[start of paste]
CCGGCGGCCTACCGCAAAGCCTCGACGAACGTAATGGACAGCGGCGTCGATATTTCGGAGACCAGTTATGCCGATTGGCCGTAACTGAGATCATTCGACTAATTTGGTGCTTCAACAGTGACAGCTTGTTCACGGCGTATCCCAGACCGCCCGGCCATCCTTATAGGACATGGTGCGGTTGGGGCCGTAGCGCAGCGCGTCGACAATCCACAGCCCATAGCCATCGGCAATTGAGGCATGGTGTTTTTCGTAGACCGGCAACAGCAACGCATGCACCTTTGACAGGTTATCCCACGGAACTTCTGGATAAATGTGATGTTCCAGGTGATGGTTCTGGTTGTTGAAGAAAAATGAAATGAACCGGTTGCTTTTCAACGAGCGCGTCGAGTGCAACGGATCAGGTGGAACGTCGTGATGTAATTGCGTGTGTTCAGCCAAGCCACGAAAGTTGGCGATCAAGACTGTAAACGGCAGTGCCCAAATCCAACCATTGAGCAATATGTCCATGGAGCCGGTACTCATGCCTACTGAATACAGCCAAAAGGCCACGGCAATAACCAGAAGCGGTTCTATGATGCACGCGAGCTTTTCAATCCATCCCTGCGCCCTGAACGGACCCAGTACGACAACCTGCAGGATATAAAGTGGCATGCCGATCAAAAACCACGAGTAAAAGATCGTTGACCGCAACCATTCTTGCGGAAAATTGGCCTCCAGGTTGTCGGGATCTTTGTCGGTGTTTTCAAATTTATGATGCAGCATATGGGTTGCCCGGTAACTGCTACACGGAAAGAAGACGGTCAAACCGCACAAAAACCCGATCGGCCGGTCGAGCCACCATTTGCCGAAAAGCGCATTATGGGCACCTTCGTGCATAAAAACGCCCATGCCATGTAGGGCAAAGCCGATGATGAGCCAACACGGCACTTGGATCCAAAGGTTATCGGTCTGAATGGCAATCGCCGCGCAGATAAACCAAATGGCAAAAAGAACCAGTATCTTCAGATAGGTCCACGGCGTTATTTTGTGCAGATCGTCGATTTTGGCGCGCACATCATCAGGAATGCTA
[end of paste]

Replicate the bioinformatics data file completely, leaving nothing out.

CCGGCGGCCTACCGCAAAGCCTCGACGAACGTAATGGACAGCGGCGTCGATATTTCGGAGACCAGTTATGCCGATTGGCCGTAACTGAGATCATTCGACTAATTTGGTGCTTCAACAGTGACAGCTTGTTCACGGCGTATCCCAGACCGCCCGGCCATCCTTATAGGACATGGTGCGGTTGGGGCCGTAGCGCAGCGCGTCGACAATCCACAGCCCATAGCCATCGGCAATTGAGGCATGGTGTTTTTCGTAGACCGGCAACAGCAACGCATGCACCTTTGACAGGTTATCCCACGGAACTTCTGGATAAATGTGATGTTCCAGGTGATGGTTCTGGTTGTTGAAGAAAAATGAAATGAACCGGTTGCTTTTCAACGAGCGCGTCGAGTGCAACGGATCAGGTGGAACGTCGTGATGTAATTGCGTGTGTTCAGCCAAGCCACGAAAGTTGGCGATCAAGACTGTAAACGGCAGTGCCCAAATCCAACCATTGAGCAATATGTCCATGGAGCCGGTACTCATGCCTACTGAATACAGCCAAAAGGCCACGGCAATAACCAGAAGCGGTTCTATGATGCACGCGAGCTTTTCAATCCATCCCTGCGCCCTGAACGGACCCAGTACGACAACCTGCAGGATATAAAGTGGCATGCCGATCAAAAACCACGAGTAAAAGATCGTTGACCGCAACCATTCTTGCGGAAAATTGGCCTCCAGGTTGTCGGGATCTTTGTCGGTGTTTTCAAATTTATGATGCAGCATATGGGTTGCCCGGTAACTGCTACACGGAAAGAAGACGGTCAAACCGCACAAAAACCCGATCGGCCGGTCGAGCCACCATTTGCCGAAAAGCGCATTATGGGCACCTTCGTGCATAAAAACGCCCATGCCATGTAGGGCAAAGCCGATGATGAGCCAACACGGCACTTGGATCCAAAGGTTATCGGTCTGAATGGCAATCGCCGCGCAGATAAACCAAATGGCAAAAAGAACCAGTATCTTCAGATAGGTCCACGGCGTTATTTTGTGCAGATCGTCGATTTTGGCGCGCACATCATCAGGAATGCTA